Or more precisely, in this ad, it’s the young woman’s body that’s at fault. It’s actually an interesting switch-up; usually in advertising, young women are told that they should feel bad for not having an attractive body. In this ad, young women should feel bad for having a body that’s too attractive — look too hot and you cause accidents, and some poor innocent guy’s cut-rate insurance won’t cover it. In conclusion, all young women should be ashamed of their bodies. Or something.

What’s even more disconcerting about the ad is that it stealthily (and, giving Allstate and Leo Burnett the benefit of the doubt, unintentionally) perpetuates the idea that women should be instinctively blamed for bad things happening because of how they’re dressed. After all, implied in the ad is the idea of, “It’s not my fault, look at what she’s wearing!” — an excuse that’s been used to justify all manner of sexual harassment and assault.

Why this matters

I’m not saying Allstate is singlehandedly making the world a harder place for young women, or that the company is some sort of champion of misogyny. Indeed, sexism is a complicated problem with countless factors at play. But these ads for Allstate aren’t helping.

And the fact that they’re coming from Allstate isn’t helping, either. As mentioned earlier, you sort of expect this from ads for beer or body sprays, and it’s received accordingly — oh, it’s coming from Axe or Miller Light, of course they’re being asses. It’s not that it’s okay when it comes from Axe or Miller Light; it’s just that it’s understood that their advertising shouldn’t be interpreted as an indication of what’s acceptable.

Allstate, on the other hand, is an insurance company. Car insurance is boring, Allstate isn’t edgy, and this is more or less a general audience campaign. Accordingly, when Allstate says that young women are dumb and vain in an ad campaign, it carries a lot more weight in terms of indicating what reflects mainstream thought. It’s the difference between Maxim magazine running a cover that says “Slutty girls are great!,” and People magazine running it.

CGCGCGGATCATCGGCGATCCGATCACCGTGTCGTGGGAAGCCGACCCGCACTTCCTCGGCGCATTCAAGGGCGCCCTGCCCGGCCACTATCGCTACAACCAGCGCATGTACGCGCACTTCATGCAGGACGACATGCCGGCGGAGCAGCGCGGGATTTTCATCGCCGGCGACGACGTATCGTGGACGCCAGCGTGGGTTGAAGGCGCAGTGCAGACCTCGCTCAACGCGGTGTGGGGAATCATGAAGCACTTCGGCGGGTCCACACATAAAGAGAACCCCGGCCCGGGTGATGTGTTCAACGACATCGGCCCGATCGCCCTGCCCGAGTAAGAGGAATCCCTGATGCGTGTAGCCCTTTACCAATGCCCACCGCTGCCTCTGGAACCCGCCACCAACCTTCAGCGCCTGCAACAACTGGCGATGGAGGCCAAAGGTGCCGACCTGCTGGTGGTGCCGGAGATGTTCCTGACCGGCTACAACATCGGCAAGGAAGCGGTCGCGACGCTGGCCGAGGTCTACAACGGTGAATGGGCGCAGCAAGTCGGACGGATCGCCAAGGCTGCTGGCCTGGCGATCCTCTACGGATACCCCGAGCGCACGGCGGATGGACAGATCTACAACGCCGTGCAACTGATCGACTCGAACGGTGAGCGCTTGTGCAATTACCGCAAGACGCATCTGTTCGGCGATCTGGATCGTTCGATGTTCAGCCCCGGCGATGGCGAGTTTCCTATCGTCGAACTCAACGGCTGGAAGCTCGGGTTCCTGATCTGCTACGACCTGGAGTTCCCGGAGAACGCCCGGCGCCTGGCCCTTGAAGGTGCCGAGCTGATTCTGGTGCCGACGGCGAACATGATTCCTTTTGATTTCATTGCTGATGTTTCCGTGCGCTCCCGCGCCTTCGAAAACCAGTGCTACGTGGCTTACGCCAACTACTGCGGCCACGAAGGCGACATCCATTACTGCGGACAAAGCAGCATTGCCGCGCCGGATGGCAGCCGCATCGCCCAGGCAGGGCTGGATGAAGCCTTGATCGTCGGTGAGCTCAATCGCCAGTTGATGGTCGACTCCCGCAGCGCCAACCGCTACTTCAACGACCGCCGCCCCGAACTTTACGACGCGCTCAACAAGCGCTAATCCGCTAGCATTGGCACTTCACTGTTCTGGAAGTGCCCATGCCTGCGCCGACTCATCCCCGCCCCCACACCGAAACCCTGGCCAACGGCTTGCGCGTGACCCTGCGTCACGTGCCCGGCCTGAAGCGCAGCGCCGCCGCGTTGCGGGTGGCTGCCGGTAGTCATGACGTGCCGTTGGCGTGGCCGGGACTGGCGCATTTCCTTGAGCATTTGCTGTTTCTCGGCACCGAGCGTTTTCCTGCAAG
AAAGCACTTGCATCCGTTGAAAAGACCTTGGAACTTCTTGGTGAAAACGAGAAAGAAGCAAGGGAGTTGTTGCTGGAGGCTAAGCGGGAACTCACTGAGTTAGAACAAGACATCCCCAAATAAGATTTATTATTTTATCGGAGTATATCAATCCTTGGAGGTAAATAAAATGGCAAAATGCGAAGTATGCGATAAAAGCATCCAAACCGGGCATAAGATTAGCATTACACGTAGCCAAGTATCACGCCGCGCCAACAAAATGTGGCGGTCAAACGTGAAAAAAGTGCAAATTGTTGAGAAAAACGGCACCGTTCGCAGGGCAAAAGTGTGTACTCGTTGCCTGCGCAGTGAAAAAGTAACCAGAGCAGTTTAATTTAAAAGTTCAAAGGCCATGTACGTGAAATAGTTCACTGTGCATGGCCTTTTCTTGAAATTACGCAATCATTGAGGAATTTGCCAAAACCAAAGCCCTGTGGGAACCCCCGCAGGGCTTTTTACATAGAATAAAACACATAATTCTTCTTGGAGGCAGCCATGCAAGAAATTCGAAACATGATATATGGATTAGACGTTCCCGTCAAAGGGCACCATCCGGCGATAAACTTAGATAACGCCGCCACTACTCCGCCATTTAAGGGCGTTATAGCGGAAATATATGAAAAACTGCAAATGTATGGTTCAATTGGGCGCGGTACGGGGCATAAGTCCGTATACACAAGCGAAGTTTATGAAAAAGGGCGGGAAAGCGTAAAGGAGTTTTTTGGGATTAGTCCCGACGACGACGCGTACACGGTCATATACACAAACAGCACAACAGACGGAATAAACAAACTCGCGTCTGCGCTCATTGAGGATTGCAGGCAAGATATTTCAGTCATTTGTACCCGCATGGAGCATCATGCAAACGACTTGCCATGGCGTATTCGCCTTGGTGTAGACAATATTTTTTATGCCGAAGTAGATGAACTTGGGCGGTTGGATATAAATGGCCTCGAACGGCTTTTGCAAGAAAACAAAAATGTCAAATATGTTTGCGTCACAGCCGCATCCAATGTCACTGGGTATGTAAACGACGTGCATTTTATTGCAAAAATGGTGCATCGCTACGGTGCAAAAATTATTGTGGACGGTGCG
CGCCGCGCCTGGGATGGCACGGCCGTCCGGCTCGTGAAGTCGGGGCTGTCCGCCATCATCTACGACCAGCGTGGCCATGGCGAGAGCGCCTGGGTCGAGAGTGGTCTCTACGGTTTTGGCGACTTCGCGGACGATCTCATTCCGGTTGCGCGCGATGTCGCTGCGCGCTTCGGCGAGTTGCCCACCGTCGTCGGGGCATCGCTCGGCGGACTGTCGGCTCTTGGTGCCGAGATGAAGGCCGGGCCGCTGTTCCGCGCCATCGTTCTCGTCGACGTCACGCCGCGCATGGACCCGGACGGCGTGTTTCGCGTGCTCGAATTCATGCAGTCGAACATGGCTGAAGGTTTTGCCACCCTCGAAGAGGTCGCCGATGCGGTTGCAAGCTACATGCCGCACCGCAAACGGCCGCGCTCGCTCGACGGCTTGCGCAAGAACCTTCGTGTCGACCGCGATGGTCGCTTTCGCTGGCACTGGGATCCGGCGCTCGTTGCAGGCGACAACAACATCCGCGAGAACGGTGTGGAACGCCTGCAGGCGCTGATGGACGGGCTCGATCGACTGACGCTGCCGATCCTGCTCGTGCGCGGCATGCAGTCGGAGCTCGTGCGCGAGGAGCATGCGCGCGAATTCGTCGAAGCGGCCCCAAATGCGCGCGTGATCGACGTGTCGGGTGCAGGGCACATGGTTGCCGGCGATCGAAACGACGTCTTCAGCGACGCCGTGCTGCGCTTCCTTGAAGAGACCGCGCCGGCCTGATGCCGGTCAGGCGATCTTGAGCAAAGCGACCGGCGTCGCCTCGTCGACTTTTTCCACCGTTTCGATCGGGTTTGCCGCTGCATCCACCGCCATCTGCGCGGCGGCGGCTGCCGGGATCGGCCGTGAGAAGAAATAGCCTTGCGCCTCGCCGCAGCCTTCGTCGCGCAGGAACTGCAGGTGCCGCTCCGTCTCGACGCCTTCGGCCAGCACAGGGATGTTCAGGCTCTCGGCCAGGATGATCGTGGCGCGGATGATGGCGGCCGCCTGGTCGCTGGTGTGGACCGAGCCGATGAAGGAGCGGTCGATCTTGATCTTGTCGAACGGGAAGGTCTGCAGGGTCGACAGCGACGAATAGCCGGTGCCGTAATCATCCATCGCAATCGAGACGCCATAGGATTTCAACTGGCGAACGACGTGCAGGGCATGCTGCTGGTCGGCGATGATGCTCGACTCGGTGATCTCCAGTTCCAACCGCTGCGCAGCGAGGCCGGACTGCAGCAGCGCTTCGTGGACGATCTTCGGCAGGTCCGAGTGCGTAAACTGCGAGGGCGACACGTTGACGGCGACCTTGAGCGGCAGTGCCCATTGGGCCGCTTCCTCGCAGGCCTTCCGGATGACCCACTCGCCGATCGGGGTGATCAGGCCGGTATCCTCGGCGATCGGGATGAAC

Raleigh Floyd said that the Mayhem campaign was intended to try to reach specifically young adults, aged 25 to 34. Considering that everybody needs car insurance, it’s a strange strategy to run ads that mock such a broad group (young women), especially when that group is a part of your target demographic.

And the weird thing is, it’s not as if Allstate is a company that’s known for sexism. The company’s charitable arm, the Allstate Foundation, even has a domestic violence program among its core concerns. How can a company that demonstrably cares about domestic violence — a problem that stems in part from a heinously warped view of women — run ads that help warp views towards women? (I’m not saying that seeing an ad that makes fun of a teenage girl will indisputably lead to domestic violence; that’s ridiculous. Again, though — it doesn’t really help either.)

This criticism isn’t unique; indeed, several feminist blogs have criticized Allstate for the ads, and rightfully so. The ads are lazy, cheap shots that join countless more lazy, cheap shots. It’s not healthy for girls and women to be constant targets for this stuff, and it’s not healthy for us as a society to be okay with it. Allstate and Leo Burnett should be embarrassed.

About your writer

Feministy critiques of advertising seem to invite questions about the author’s intentions, so I’ll be upfront with you all, and you can decide for yourself. You can skip this if you don’t care.

I’m a straight guy (and pro-LGBT rights). I consider myself a feminist (though I don’t make a habit of loudly announcing it because doing so is reminiscent of the guys who minor in Women’s Studies in a ill-conceived attempt to get laid). I think of myself as a feminist of the “feminism is the radical notion that women are people” mold; accordingly, I don’t think that women are more special, enlightened, or otherwise better than men (although that’s kind of a straw man, because I don’t know any feminist, male or female, who does). A pessimist might frame this as “women are just as bad as men”-style feminism.

I think girls’ and women’s body images, intelligence, and worth are specifically and pervasively questioned and attacked in the media (and particularly advertising), and I think that has to have some sort of cumulative effect. Thus, it’s worth calling out whenever it happens. On the other hand, one of my favorite movies is (500) Days of Summer, which I’ve heard totally blows my feminist cred. I also love Juno, but I don’t know what that does with said cred. (Though my friends have said I love Juno because I think “Ellen Page is hot,” which, well yeah, but it’s a good movie and she’s talented, damn it.)

Also, hypocrisy alert: I arguably used a teenage girl stereotype in this op-ed I wrote for my college paper last June with the line about BFF charm bracelets. Oops.

So there you go-feel free to write in with accusations of White Knighting or oversensitivity or faux feminism, or if you think I have bad taste in movies. Other comments are welcome, too.

You can email me at [email protected]. And for what it’s worth, I minored in education, so there.

This post
originally appeared at Joe Dellosa on Advertising. Republished with permission.